The rank of the angels is determined by the amount of the gifts that God has given them, and according to the office assigned them. Nearest to the throne of God are the seraphim, who burn more than the rest with the love of God; next to them are the cherubim, who are distinguished by the vastness of their knowledge. We also read in Scripture of thrones, dominations, principalities, powers, and also of three archangels, St. Michael, St. Gabriel, and St. Raphael. There is also a corresponding division among the fallen angels.
2. All the angels whom God created were, at the beginning, in the grace of God and well pleasing to Him. But many of the angels sinned through pride, and were cast down by God into Hell forever (2 Peter 2:4).
When God created the angels, He created them all in His grace. But none can be crowned without a struggle (2 Timothy 2:5), and God subjected the angels to trial, that so, according to the universal law of the universe, they might earn their reward of eternal happiness.
In this trial a large number of the angels fell. They desired to be equal to God, and refused to submit their will to His (Cf. Isaias 14:12-14). They did not abide in the truth (John 8:44). Hence arose a great war in Heaven. Michael and his angels fought with the dragon, and the dragon and his angels fought, and prevailed not, neither was their place found any more in Heaven. The dragon was cast out and all his angels with him (Apocalypse 12:8-9). They were all cast down to Hell; not that they were confined to any local Hell, for they are allowed to wander about the earth tempting men, but they carry their Hell with them wherever they go, inasmuch as they everywhere suffer the torments of Hell. Their leader was Satan, or Lucifer, for this was his name before he fell, and he is said to have been the highest of all the angels.
The number of the fallen angels is less than that of those who remained faithful. The fall of the angels was the more terrible, because they had previously enjoyed such a high estate. The higher the place from which we fall, the worse the fall. At the Last Day the evil angels will be judged, and their wickedness and its punishment will be made known to the whole world (Jude 6; 2 Peter 2:4). To deny the existence of the evil angels is a grievous sin against Faith.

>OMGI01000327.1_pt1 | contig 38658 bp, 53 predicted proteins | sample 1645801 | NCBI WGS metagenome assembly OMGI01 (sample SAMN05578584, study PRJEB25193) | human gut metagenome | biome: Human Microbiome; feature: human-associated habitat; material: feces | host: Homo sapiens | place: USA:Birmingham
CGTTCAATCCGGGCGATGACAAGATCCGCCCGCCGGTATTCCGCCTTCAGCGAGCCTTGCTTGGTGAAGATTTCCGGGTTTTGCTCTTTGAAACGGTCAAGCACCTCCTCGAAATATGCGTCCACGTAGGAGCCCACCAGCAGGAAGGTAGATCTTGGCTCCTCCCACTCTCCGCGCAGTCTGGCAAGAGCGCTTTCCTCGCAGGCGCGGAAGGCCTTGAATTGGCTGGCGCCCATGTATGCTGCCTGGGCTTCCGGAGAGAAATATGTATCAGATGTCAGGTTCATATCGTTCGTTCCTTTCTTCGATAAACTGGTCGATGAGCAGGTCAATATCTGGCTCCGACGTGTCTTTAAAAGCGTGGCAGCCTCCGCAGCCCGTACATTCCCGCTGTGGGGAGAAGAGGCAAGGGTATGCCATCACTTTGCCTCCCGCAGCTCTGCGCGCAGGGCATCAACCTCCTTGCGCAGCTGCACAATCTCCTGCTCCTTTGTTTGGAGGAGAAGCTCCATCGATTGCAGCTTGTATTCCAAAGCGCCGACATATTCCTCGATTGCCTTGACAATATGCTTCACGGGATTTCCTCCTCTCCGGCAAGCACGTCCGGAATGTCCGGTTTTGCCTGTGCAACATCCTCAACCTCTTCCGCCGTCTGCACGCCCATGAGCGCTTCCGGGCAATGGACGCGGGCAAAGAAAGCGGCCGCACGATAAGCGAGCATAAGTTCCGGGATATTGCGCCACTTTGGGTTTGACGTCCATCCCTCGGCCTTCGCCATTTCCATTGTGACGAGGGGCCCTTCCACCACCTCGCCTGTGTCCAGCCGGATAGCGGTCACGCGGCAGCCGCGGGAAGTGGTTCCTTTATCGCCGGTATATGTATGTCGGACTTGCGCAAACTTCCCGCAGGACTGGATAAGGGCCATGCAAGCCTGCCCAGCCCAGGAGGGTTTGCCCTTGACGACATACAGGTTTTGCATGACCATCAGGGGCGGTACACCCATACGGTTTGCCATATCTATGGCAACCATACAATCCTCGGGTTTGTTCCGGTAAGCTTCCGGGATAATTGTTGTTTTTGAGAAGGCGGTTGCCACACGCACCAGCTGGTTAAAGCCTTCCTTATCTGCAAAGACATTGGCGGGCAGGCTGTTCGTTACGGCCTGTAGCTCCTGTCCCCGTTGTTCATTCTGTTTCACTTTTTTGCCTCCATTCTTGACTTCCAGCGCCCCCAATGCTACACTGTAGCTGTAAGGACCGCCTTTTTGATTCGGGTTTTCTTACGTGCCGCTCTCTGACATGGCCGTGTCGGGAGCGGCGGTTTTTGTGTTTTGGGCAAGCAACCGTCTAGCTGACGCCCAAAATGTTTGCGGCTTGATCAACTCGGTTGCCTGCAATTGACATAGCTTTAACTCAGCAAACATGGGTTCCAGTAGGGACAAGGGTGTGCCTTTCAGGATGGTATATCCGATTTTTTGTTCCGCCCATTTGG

3. The evil angels are our enemies; they envy us, seek to lead us to sin, and can, with God’s permission, injure us in our bodies, or in our worldly goods.
The evil spirits are our enemies. With all their spite they can do nothing against God; so they vent their fury against men, who bear the image of God. Many theologians have asserted that the places of the angels who fell will be filled in Heaven by men. “The knowledge that a creature of earth will occupy his place in Heaven,” says St. Thomas: “causes the devil more pain than the flames of Hell.”
It was the devil who led our first parents to sin, and also Judas (John 13:27). The devil can also, so far as God permits, injure the bodies and the goods of men, as in the case of Job and the possessed in Our Lord’s time. The devil’s great object is to effect the ruin of the Church, which he knows is to be the means of destroying his power on earth (Matthew 16:18; Luke 22:31).
He also knows that he and his angels will one day be judged by the saints (1 Corinthians 6:3). Many believe that as God assigns to each child at its birth a guardian angel, so the devil assigns to each a special devil to tempt it. Hence we must imitate the Jews when rebuilding the Temple (2 Esdras 4:17). We must work with one hand and with the other defend ourselves against the foe.
Yet the devil cannot do real harm to anyone who keeps the commandments of God and avoids all sin.
The dog that is tied up cannot do any harm to those who keep out of range of his chain. The devil is like this dog. He can work on our memory and our imagination, but he has no power over our will or our understanding. He can persuade us, but he cannot compel us to evil. We must therefore energetically and promptly repel all bad thoughts that the devil puts into our heads. “Resist the devil,” says St. James (4:7): “and he will fly from you.” Our Lord dispatched the devil very promptly when He said “Begone, Satan!”